In your case I would recommend West 105 resin and 206 hardener as a good general purpose combination. I do not use hobbystore resins, the quality always seems to vary. But then that may be just me.

Ed S
Old 06-20-2007, 09:24 PM
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Default RE: Fiberglassing / West Systems Line?


ORIGINAL: Ed Smith

With all of my fuselage molds I can get in through the wing saddle. With some of the molds I have acces through the nose ring hole, I have opened up the mold there (I think it is called foresight). With all of them it involves the brush on a stick thing to reach inside,
especially at the tail end.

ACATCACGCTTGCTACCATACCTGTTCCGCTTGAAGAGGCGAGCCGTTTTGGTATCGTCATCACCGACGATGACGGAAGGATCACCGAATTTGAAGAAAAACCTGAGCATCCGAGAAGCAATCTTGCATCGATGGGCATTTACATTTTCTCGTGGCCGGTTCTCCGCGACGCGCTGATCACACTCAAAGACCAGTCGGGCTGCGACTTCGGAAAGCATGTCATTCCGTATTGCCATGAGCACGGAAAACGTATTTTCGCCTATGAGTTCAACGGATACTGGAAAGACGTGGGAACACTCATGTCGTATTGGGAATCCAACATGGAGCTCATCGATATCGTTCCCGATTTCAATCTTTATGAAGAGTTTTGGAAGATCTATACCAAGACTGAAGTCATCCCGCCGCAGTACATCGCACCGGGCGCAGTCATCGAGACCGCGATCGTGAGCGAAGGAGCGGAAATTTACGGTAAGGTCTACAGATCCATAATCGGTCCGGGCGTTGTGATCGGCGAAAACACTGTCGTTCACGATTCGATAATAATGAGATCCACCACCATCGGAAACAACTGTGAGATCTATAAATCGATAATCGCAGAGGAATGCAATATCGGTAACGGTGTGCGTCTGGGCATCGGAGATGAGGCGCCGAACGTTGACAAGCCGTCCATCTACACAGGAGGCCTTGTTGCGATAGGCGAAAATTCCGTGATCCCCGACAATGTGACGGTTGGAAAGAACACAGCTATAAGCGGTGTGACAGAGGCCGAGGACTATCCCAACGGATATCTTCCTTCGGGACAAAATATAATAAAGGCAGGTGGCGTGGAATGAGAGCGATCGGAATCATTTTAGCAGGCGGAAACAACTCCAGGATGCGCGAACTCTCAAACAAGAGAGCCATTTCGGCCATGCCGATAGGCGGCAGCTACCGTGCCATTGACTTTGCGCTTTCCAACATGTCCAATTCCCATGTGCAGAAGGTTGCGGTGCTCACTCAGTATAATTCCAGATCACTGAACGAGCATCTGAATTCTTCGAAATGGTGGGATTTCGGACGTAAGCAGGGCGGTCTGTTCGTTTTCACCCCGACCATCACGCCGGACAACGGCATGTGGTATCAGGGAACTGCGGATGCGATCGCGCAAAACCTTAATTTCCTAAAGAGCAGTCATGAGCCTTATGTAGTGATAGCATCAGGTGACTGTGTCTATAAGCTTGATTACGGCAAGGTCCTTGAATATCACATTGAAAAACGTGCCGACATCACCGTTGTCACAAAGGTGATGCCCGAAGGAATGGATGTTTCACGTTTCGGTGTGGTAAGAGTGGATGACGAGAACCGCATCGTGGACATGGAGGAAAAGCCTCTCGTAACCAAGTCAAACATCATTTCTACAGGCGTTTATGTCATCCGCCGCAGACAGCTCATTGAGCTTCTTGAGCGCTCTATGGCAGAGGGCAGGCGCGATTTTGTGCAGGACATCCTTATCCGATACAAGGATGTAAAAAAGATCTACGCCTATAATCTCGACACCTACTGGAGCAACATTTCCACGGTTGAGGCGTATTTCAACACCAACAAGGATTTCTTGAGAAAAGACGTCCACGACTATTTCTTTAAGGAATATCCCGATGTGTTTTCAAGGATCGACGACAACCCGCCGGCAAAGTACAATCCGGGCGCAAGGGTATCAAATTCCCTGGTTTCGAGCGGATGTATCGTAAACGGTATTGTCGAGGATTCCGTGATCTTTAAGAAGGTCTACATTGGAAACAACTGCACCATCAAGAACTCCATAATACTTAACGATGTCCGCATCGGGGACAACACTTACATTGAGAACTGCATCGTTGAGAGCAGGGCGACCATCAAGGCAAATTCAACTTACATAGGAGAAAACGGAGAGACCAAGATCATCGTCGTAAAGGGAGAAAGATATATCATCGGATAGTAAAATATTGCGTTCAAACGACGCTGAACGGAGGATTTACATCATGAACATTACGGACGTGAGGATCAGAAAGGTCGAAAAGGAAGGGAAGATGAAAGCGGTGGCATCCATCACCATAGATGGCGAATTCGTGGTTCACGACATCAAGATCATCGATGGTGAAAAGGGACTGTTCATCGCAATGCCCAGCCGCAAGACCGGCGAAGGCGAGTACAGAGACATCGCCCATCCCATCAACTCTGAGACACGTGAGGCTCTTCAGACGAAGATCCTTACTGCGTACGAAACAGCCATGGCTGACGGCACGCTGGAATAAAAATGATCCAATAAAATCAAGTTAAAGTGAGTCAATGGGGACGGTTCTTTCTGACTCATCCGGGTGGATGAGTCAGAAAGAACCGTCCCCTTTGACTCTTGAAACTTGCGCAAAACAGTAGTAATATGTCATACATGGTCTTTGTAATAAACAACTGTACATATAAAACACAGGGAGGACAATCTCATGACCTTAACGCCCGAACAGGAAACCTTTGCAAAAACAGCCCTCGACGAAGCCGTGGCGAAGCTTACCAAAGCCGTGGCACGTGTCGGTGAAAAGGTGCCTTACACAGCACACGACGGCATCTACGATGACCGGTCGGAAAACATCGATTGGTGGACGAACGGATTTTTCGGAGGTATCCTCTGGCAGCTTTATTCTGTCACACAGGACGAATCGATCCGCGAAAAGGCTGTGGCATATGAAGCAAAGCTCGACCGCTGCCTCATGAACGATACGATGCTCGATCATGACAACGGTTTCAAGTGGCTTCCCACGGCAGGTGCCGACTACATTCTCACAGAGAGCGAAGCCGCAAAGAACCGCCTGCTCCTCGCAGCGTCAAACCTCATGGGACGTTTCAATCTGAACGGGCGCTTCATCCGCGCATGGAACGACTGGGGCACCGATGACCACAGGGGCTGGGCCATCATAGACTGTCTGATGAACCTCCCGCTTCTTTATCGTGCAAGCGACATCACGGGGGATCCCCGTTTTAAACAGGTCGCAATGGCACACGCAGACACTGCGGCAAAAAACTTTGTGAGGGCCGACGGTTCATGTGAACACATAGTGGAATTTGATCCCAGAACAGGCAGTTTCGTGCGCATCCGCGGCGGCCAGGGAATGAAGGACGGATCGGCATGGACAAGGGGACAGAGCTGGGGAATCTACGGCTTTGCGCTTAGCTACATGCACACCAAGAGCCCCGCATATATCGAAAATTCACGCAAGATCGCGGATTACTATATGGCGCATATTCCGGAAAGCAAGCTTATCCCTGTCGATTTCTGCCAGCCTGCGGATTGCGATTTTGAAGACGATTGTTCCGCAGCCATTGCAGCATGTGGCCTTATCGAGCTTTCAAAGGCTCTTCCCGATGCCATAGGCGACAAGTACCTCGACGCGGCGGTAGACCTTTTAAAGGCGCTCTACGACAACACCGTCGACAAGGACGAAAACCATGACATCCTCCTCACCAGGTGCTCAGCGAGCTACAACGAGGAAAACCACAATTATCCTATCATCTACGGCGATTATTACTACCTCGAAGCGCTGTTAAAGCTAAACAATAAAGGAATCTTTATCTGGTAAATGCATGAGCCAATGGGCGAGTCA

Ok, I was hoping for some magic bullet to seal up the two halves inside a closed mold without having to cure, trim, reinsert, bond or make a mold strong enough to withstand an internal air bladder....Thanks for the info!
Old 06-20-2007, 09:45 PM
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Default RE: Fiberglassing / West Systems Line?

Internal Air Bladder was the route I was thinking as well...lol
Old 06-26-2007, 11:22 PM
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Default RE: Fiberglassing / West Systems Line?

Try [link=http://matneymodels.com/accy.html]Skin It Epoxy[/link]
Skin-It Epoxy
Laminating and Finshing System

Skin-it Epoxy is the best long cure low viscosity adhesive you can ever wish to use. Skin-it works great with both balsa and glass skins, and is perfect for vacuum bagging. Skin-it also makes a marvelous finishing resin that sands very easily. It is a must to help you get the show plane look you want. Pot life is 30 minutes, giving you time to make adjustments. The mix rate is a 4 to1 but is very forgiving.

I have thined Resin with 90% alcohol the good stuff. The 70% will look white